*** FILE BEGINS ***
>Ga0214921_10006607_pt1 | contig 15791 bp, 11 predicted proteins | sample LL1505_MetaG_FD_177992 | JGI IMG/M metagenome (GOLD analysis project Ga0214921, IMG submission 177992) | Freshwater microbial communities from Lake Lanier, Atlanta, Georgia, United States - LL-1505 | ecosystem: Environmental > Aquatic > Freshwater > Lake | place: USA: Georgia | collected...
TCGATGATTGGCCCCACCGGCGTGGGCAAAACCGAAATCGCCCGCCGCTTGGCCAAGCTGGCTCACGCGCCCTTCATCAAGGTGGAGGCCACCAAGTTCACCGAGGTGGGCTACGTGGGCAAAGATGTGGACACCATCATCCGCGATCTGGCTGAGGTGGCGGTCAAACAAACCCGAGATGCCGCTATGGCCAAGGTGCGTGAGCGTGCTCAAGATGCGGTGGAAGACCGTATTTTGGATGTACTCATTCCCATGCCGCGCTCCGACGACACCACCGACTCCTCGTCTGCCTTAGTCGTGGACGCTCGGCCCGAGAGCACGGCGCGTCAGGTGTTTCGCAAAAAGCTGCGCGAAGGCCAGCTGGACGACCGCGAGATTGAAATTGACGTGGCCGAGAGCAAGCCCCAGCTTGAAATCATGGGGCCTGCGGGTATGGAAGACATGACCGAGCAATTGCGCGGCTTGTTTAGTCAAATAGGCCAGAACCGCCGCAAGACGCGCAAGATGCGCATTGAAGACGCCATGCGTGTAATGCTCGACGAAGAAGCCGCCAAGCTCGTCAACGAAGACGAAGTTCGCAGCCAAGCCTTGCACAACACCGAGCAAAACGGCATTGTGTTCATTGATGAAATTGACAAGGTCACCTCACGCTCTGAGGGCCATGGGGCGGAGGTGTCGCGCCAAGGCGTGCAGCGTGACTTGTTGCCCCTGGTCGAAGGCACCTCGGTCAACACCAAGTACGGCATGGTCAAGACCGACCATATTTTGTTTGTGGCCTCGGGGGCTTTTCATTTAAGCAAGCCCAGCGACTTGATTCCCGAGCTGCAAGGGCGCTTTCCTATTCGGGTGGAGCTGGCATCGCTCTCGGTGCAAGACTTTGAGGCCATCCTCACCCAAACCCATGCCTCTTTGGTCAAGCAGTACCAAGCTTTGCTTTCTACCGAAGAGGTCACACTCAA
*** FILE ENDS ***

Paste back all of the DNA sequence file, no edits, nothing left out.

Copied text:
>Ga0214921_10006607_pt1 | contig 15791 bp, 11 predicted proteins | sample LL1505_MetaG_FD_177992 | JGI IMG/M metagenome (GOLD analysis project Ga0214921, IMG submission 177992) | Freshwater microbial communities from Lake Lanier, Atlanta, Georgia, United States - LL-1505 | ecosystem: Environmental > Aquatic > Freshwater > Lake | place: USA: Georgia | collected...
TCGATGATTGGCCCCACCGGCGTGGGCAAAACCGAAATCGCCCGCCGCTTGGCCAAGCTGGCTCACGCGCCCTTCATCAAGGTGGAGGCCACCAAGTTCACCGAGGTGGGCTACGTGGGCAAAGATGTGGACACCATCATCCGCGATCTGGCTGAGGTGGCGGTCAAACAAACCCGAGATGCCGCTATGGCCAAGGTGCGTGAGCGTGCTCAAGATGCGGTGGAAGACCGTATTTTGGATGTACTCATTCCCATGCCGCGCTCCGACGACACCACCGACTCCTCGTCTGCCTTAGTCGTGGACGCTCGGCCCGAGAGCACGGCGCGTCAGGTGTTTCGCAAAAAGCTGCGCGAAGGCCAGCTGGACGACCGCGAGATTGAAATTGACGTGGCCGAGAGCAAGCCCCAGCTTGAAATCATGGGGCCTGCGGGTATGGAAGACATGACCGAGCAATTGCGCGGCTTGTTTAGTCAAATAGGCCAGAACCGCCGCAAGACGCGCAAGATGCGCATTGAAGACGCCATGCGTGTAATGCTCGACGAAGAAGCCGCCAAGCTCGTCAACGAAGACGAAGTTCGCAGCCAAGCCTTGCACAACACCGAGCAAAACGGCATTGTGTTCATTGATGAAATTGACAAGGTCACCTCACGCTCTGAGGGCCATGGGGCGGAGGTGTCGCGCCAAGGCGTGCAGCGTGACTTGTTGCCCCTGGTCGAAGGCACCTCGGTCAACACCAAGTACGGCATGGTCAAGACCGACCATATTTTGTTTGTGGCCTCGGGGGCTTTTCATTTAAGCAAGCCCAGCGACTTGATTCCCGAGCTGCAAGGGCGCTTTCCTATTCGGGTGGAGCTGGCATCGCTCTCGGTGCAAGACTTTGAGGCCATCCTCACCCAAACCCATGCCTCTTTGGTCAAGCAGTACCAAGCTTTGCTTTCTACCGAAGAGGTCACACTCAA